7am – 8am – Walk the venue with the crew. Trucks are onsite and the local stagehands are starting to arrive for the 8am call time. Crack the locks on the truck doors. Time to get to work.

Live sound musical equipment packed in the back of a truck with a lift gate getting ready to be unloaded by a live sound audio engineer.

8am – 9:30am – I’ve got 4 stagehands in the truck with me unloading. Two dropping cases and two rolling out to the hands on the deck. We pack smart at load out to make load in as easy as possible. “Work smarter, not harder” is the motto of the tour. Chain motors and lighting come off the truck first, followed by the stage set and band gear. Audio comes off the truck last.

9:30am – 11am – Lighting has control of the stage to get motors rigged and trussing ready to fly. Stagehands have been split between lighting, audio, and band gear. I’ve got my stagehands pushing cases to front of house and monitor world. We run the snake from the splitter to the front of house position.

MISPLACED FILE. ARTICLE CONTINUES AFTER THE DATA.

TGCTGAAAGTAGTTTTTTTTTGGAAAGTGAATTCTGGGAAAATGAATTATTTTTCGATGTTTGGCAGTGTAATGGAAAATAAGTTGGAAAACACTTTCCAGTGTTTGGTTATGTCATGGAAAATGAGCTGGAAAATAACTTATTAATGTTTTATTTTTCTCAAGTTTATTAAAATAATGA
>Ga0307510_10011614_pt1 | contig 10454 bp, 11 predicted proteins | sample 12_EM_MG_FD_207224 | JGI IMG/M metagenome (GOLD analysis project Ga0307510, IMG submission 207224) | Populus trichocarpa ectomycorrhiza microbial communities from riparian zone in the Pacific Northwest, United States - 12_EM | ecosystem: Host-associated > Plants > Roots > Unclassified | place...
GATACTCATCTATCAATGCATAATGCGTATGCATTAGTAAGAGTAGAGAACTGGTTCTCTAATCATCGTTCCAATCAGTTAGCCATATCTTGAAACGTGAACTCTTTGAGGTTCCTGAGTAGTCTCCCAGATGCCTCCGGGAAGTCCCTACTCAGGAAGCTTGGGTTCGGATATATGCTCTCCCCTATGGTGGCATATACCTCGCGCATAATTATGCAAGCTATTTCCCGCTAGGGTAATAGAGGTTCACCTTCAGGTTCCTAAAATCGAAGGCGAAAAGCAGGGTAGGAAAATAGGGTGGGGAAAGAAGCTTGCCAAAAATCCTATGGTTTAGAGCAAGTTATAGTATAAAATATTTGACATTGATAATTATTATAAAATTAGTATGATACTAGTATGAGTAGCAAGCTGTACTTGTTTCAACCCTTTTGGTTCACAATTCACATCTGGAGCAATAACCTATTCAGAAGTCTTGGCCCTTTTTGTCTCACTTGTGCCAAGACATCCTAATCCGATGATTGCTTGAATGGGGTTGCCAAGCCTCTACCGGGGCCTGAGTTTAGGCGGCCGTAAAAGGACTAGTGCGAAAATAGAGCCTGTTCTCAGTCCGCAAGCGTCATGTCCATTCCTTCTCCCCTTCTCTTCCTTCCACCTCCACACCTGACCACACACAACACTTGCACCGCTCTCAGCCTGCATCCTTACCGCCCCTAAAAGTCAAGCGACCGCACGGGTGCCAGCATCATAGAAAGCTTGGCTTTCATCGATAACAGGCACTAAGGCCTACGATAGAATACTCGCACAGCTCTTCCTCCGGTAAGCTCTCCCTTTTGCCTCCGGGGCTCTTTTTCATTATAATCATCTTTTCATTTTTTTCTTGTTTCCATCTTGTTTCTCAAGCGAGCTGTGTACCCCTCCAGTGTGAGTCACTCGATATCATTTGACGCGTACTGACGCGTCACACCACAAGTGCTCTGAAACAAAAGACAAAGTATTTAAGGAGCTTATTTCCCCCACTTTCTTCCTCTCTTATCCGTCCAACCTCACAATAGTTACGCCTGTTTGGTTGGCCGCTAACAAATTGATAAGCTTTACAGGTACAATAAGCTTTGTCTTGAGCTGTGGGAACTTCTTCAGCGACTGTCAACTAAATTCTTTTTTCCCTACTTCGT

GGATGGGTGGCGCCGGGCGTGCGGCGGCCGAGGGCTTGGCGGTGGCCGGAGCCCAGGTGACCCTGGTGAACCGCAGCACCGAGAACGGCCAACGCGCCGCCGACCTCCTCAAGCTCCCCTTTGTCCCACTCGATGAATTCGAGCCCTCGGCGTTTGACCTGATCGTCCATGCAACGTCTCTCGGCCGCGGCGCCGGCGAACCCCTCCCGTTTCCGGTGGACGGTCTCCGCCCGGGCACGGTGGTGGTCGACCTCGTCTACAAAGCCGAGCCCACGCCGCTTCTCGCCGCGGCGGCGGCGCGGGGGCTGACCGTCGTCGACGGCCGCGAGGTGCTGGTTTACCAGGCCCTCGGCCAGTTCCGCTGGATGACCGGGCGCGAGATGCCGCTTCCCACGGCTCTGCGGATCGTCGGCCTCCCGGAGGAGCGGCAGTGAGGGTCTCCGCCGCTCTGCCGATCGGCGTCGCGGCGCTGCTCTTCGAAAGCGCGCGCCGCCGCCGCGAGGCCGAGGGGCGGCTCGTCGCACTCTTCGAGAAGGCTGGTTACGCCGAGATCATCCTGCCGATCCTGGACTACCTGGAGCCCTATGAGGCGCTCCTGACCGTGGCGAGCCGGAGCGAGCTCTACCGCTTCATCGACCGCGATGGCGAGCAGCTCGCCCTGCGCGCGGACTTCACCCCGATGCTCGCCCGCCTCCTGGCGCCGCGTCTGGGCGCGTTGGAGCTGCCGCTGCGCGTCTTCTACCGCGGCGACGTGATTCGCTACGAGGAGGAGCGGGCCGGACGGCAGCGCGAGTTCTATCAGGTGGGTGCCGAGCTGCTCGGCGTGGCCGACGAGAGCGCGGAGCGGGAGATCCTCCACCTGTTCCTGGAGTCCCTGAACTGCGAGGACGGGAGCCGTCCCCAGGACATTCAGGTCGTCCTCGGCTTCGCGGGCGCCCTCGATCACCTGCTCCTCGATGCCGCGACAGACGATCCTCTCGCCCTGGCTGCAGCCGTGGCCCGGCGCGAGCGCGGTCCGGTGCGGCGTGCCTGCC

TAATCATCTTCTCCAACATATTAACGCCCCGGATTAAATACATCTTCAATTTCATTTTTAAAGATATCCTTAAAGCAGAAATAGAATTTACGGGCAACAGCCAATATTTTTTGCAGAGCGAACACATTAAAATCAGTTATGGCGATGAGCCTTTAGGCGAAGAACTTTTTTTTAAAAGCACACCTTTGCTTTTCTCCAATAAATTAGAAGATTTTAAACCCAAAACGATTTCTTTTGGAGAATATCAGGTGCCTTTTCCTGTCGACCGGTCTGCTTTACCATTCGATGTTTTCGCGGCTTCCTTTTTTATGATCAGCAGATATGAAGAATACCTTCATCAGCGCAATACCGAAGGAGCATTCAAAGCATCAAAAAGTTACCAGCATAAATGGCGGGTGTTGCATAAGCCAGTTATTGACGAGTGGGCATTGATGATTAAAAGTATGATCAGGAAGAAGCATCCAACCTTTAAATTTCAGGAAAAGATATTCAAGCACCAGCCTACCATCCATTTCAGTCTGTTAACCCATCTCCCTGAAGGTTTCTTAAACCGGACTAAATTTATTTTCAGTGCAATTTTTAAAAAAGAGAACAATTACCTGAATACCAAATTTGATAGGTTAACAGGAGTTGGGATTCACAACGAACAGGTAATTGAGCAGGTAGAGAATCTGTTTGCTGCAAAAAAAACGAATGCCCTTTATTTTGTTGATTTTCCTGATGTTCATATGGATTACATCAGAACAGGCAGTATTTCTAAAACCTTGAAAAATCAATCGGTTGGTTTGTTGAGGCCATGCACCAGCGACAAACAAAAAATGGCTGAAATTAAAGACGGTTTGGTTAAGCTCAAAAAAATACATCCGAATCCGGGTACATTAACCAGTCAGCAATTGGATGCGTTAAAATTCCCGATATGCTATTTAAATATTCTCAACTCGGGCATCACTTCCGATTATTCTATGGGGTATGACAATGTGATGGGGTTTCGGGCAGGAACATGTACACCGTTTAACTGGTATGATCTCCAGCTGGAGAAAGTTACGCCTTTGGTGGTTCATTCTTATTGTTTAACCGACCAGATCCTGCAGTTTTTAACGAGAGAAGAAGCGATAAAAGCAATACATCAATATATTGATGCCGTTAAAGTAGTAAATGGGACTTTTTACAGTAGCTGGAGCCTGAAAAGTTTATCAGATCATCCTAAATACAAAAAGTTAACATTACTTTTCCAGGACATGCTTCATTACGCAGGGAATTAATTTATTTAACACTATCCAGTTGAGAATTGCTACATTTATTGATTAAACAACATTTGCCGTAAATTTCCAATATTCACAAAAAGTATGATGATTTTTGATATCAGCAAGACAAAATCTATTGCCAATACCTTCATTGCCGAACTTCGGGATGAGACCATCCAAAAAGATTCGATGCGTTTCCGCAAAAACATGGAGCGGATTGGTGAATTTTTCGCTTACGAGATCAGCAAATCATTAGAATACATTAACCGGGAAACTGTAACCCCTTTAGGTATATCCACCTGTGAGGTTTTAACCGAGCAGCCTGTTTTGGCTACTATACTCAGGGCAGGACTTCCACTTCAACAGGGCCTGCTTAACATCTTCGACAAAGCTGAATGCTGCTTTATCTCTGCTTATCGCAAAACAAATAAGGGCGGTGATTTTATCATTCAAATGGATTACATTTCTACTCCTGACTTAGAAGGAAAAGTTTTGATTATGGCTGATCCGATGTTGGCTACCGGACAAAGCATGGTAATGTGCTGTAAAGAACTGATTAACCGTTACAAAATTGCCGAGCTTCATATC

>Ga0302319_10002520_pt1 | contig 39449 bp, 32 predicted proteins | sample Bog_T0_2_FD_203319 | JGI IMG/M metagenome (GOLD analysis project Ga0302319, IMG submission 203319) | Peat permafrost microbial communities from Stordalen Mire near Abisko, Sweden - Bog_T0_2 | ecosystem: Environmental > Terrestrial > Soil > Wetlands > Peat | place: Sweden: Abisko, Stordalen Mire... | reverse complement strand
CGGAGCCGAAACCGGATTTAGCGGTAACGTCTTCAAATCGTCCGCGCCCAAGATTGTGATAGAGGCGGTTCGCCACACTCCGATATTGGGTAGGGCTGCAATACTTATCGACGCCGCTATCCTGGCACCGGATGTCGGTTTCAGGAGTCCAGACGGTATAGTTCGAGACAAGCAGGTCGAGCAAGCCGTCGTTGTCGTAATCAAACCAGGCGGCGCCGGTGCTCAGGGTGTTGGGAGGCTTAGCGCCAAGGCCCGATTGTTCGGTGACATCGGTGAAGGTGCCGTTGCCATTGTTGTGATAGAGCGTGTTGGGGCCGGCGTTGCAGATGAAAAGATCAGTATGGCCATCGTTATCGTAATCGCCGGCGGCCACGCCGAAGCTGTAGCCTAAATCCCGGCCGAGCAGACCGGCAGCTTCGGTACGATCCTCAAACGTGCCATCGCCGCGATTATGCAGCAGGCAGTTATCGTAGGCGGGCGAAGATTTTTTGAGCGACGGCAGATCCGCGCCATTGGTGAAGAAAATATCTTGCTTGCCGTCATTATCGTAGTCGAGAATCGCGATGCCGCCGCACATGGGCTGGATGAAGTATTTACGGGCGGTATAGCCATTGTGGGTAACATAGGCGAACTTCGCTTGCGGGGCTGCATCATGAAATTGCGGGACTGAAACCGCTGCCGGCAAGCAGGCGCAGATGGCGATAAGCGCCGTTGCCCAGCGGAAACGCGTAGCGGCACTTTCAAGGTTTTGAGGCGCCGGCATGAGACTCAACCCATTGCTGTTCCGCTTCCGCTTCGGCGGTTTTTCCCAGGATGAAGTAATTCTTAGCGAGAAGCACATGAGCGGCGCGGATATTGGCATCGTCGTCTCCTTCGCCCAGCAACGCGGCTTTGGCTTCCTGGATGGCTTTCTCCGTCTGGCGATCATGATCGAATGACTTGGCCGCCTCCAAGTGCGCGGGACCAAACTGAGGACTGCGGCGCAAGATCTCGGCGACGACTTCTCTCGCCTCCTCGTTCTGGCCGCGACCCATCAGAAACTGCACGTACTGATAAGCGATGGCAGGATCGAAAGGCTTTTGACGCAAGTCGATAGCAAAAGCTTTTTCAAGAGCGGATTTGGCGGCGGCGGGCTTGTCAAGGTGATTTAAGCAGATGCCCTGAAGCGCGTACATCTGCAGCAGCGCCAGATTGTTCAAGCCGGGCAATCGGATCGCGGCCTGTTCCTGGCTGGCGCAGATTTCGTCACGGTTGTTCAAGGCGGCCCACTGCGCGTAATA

A live sound lighting and speaker rig flying from the top of an outdoor venue stage.

11am – Motors are rigged for the sound system. It’s time to fly the PA. My audio counterpart has two stagehands stage right, and I have two stagehands stage left. We have 12 JBL Vertec in the air and 16 dual 18” subs on the ground in front of the stage. Standard procedure dictates whichever side has the PA rigged last buys the drinks that night, so the pressure is on!